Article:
This unique collaboration between British menswear brand E.Tautz and the RSN launched at London Collections: Men. Inspired by the painting ‘The Rakes Progress’, by William Hogarth, the E.Tautz Autumn / Winter 2014 collection showcased garments embellished with intricate hand embroidery created by the RSN Degree students. 

E.Tautz Inspiration Display at The Royal School of Needlework, 2014, Original Source: The Royal School of Needlework
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Working with E.Tautz Creative Director Patrick Grant, his Design team and Degree staff, students were given the autonomy to develop individual responses to the E.Tautz design brief. Following original designs supplied by E.Tautz and colour palettes developed between the design team and academic staff, each student was then able to apply their knowledge of design and embroidery towards the creation of each motif and its placement on the garment.

E.Tautz Embroidery Design Ideas, 2014, Original Source: The Royal School of Needlework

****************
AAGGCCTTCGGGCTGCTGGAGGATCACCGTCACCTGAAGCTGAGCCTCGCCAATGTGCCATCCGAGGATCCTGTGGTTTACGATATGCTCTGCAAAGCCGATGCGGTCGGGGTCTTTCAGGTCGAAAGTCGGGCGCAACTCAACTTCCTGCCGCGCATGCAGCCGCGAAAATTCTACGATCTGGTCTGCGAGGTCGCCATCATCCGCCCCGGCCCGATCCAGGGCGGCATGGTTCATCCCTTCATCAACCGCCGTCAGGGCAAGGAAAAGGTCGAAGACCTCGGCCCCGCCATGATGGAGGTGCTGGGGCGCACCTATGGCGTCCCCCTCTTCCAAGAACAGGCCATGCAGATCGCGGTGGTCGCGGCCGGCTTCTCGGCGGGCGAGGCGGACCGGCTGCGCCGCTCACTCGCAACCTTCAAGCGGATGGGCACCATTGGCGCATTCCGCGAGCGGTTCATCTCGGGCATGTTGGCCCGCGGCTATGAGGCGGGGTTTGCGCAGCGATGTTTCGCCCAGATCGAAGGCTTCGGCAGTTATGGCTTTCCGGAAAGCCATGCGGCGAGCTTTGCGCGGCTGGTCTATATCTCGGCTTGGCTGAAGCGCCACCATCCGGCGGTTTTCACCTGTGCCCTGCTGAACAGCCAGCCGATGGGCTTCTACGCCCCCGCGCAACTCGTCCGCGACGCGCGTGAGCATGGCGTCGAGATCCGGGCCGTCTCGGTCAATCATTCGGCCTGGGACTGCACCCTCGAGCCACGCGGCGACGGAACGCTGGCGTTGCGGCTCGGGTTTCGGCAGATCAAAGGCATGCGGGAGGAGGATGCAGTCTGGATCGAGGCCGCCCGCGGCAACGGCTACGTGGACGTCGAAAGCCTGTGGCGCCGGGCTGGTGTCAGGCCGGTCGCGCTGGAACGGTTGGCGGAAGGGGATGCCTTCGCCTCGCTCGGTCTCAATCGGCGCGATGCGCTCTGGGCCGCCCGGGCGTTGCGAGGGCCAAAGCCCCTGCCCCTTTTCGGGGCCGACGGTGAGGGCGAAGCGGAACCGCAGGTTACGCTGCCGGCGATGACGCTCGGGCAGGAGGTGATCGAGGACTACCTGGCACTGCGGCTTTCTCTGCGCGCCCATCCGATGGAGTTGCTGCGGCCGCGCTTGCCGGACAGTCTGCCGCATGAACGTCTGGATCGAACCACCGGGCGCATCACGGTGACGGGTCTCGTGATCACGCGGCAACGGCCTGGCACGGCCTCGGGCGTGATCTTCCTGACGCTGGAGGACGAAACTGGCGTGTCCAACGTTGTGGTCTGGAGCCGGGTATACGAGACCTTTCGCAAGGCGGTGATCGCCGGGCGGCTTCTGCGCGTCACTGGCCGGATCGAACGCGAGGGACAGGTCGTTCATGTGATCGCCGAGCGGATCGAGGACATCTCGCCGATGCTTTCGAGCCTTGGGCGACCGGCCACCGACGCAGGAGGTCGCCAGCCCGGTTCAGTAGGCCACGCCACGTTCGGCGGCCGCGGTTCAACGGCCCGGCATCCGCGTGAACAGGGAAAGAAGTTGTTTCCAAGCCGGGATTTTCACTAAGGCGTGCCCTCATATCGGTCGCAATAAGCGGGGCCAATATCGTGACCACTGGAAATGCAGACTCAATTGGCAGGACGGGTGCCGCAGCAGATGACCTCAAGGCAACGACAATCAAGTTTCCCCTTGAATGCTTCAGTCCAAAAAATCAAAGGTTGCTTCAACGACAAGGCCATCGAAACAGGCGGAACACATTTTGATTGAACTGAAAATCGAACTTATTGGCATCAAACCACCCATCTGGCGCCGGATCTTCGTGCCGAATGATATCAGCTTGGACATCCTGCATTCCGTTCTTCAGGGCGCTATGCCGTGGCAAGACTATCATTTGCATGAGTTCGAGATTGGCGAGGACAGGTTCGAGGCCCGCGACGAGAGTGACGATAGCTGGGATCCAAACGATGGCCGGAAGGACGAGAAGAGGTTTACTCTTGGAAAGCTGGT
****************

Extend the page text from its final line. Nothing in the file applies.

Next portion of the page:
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The Royal School of Needlework Degree Student working on E.Tautz project, 2014, Original Source: The Royal School of Needlework
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The students worked directly on key pieces for the collection including two shirts, a waistcoat and a contemporary twist on the classic biker jacket. Every motif, letter and symbol was a bespoke creation designed for each of the specific garments within the Collection.

The project took over 300 hours to complete and contributed to the students’ professional development and portfolio.

Nicholas Oakwell Couture Dress (2015)Original Source: The Royal School of Needlework


The RSN hand embellished some 200,000 ostrich feathers onto a stunning gown created by the British couture fashion designer Nicholas Oakwell Couture for the GREAT Britain Campaign. The Nicholas Oakwell Couture gown was commissioned by the UK Government to showcase British Couture design at the GREAT Festival of Creativity in Shanghai in March 2015. The gown was showcased on a world tour in June 2015 covering Paris, Milan, Berlin and the Americas before heading back to the UK.